“April is a former bilingual cocktail waitress who left the warm beaches of Hawaii to pursue an upstanding career as reporter on the new and exciting digital world for MacWEEK magazine in San Francisco. When she finally couldn’t stand the thought of writing about one more wireless local area network router, she recast herself as an environmental and sustainability journalist for Tomorrow magazine in Stockholm, Sweden. A few years later, she escaped the Scandinavian chill to become editor of Sustainable Industries magazine in Portland, Oregon. But eventually, the lure of endless months of darkness and sleety rain beckoned her back to Gothenburg, Sweden where she today is a freelance writer and Hatha yoga teacher forever on the lookout for a good/local/organic/sustainable/fair trade Swedish burrito.”
We wish engineers, inventors and anyone else who chooses to get involved, all the good luck in the world when it comes to trying to bring on line new and more emissions/energy effective vehicles and power sources.
Indeed, we are convinced that the shift from old to new mobility will in large part be mediated by technology. However we have to be a bit careful with this because at the same time it is important to bear in mind the time window which we believe is the proper focus of policy and practice, and of course of technology – i.e., the two to four years directly ahead.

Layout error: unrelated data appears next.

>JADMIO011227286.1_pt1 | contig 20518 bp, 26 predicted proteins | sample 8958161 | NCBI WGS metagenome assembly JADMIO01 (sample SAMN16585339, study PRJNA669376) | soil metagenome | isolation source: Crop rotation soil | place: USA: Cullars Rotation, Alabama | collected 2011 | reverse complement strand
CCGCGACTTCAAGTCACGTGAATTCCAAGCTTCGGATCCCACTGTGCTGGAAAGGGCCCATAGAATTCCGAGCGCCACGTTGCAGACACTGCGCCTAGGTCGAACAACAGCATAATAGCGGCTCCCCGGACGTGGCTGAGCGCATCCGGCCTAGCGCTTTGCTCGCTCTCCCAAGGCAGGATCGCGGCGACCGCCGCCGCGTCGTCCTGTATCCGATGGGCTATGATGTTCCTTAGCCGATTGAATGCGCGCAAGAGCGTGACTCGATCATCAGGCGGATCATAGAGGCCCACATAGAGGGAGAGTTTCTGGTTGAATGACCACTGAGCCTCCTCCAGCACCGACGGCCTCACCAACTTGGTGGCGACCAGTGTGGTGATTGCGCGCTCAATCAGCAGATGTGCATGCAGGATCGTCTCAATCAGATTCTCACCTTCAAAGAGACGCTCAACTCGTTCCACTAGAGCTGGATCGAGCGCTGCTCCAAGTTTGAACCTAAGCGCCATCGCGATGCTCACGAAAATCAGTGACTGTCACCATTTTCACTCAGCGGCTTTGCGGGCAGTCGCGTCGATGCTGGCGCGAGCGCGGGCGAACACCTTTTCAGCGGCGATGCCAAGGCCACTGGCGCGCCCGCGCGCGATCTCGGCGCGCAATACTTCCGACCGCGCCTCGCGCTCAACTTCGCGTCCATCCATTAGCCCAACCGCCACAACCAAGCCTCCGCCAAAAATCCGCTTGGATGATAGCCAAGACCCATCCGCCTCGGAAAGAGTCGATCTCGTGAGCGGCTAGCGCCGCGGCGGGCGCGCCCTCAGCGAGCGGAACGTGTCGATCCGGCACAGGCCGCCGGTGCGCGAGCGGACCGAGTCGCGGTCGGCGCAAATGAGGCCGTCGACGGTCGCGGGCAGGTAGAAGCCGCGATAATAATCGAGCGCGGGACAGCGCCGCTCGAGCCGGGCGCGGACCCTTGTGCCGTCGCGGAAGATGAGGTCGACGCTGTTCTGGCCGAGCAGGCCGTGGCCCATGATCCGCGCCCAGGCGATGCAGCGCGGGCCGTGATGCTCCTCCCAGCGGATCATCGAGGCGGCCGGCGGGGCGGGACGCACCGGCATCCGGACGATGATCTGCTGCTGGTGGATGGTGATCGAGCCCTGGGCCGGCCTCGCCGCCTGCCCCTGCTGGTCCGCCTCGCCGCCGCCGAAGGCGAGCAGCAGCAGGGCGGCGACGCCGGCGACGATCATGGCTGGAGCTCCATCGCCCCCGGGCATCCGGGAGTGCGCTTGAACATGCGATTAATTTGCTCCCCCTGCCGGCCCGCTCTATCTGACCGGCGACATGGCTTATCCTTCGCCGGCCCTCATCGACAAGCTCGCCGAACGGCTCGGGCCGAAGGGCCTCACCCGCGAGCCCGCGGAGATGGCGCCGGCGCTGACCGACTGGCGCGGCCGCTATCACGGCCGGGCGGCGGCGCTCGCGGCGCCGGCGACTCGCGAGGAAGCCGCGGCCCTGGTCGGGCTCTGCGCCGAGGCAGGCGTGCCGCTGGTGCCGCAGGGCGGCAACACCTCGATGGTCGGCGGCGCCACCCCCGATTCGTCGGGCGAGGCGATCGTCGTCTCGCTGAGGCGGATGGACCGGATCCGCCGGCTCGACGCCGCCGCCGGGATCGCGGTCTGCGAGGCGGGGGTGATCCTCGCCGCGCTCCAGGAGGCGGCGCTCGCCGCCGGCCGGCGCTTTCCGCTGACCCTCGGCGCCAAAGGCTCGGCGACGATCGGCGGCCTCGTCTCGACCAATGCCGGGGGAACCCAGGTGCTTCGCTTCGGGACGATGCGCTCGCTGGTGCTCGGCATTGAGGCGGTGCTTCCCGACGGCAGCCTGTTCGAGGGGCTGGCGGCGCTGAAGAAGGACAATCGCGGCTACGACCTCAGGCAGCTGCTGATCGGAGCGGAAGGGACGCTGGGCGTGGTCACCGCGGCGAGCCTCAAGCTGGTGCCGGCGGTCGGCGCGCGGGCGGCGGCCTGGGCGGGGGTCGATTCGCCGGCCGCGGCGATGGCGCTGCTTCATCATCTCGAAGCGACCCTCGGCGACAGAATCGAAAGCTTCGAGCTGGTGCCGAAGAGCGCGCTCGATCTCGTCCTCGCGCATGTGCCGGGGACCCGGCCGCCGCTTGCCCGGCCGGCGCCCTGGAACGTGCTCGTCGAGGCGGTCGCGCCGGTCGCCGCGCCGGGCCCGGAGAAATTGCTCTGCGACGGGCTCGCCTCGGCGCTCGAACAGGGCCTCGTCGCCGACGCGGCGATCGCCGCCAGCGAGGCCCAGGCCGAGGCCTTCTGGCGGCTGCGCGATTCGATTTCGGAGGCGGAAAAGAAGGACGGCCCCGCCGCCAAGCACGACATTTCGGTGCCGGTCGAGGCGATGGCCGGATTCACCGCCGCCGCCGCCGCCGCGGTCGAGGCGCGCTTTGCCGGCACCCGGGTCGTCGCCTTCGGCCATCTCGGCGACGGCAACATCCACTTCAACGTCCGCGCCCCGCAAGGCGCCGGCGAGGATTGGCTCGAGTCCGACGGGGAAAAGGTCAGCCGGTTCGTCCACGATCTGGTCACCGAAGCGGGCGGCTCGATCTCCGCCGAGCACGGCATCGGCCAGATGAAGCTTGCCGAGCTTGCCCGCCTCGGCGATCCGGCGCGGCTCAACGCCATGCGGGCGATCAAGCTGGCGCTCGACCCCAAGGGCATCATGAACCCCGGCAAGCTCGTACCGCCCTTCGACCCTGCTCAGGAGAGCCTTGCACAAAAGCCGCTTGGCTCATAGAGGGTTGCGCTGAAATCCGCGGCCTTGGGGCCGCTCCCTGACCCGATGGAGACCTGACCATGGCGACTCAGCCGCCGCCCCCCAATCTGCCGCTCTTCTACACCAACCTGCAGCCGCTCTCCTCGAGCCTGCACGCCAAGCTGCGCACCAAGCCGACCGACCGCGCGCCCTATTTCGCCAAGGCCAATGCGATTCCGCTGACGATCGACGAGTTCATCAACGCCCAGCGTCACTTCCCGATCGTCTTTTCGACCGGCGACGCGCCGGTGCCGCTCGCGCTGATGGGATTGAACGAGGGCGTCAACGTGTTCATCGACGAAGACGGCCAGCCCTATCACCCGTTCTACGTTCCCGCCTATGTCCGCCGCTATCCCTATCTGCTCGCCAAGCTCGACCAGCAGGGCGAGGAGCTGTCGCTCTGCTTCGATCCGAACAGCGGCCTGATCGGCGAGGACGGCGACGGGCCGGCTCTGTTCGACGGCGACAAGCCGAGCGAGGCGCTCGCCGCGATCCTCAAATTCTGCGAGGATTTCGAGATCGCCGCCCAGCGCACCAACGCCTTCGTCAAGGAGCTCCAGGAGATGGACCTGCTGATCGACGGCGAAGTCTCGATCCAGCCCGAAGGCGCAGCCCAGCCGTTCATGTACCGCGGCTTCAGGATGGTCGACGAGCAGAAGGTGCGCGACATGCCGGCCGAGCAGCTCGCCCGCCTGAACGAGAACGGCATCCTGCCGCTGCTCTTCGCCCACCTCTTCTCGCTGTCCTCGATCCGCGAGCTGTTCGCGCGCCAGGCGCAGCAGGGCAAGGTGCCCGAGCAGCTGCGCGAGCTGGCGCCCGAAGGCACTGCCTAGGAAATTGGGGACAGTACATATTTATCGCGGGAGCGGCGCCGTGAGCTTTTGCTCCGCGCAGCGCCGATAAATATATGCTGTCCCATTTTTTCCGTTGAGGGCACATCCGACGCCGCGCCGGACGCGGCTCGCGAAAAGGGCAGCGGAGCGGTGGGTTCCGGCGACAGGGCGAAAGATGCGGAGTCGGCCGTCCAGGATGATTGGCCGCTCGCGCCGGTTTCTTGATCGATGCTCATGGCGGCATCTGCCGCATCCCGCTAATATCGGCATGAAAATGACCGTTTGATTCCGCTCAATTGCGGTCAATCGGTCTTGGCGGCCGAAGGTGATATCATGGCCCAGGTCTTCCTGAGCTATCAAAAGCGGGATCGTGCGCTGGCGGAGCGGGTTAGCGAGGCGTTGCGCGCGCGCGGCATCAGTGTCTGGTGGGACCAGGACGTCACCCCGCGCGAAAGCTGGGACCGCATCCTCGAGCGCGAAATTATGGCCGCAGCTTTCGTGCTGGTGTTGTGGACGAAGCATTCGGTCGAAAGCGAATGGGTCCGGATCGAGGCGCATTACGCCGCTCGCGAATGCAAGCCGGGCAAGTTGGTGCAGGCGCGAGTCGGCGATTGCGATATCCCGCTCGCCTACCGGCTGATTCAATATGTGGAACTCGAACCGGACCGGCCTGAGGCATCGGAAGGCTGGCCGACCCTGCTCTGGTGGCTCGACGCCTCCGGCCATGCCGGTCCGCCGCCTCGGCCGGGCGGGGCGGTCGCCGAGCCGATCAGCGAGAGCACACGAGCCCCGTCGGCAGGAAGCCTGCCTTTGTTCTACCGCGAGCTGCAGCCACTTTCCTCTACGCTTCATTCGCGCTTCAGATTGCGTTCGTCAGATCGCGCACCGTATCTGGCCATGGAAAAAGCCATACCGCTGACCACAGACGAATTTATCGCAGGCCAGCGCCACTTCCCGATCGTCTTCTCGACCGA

This is significant and in many discussions of various ways of achieving more sustainable transportation arrangements, we often hear much about the advantages of new vehicle, motive, and fuel technologies, as if they were going to be able to do the job that needs to be done. This of course is impossible, unfortunately, when we bear in mind the realities of the penetration path of these technologies, which are measured in many years and indeed decades by a time they begin to have a significant global impact on greenhouse gas reductions, energy savings, etc..
It is tempting of course for us to look at proposals for this particular class of technologies, all the more so since they often are well supported by institutions and interests behind them. You do not have to look very far to find many such proposals, often wrapped up in very appealing packages and arguments. But we really need to think hard and keep them in perspective.
Here is one example that has been brought to our attention today by our “eyes on the street” colleague in Ottawa, Chris Bradshaw, in which he makes the point: ”It seems Segway’s announcement today, http://www.segway.com/puma/, is right up your alley.”
Well, if we check out that reference here is what the Segway people have to say about their product: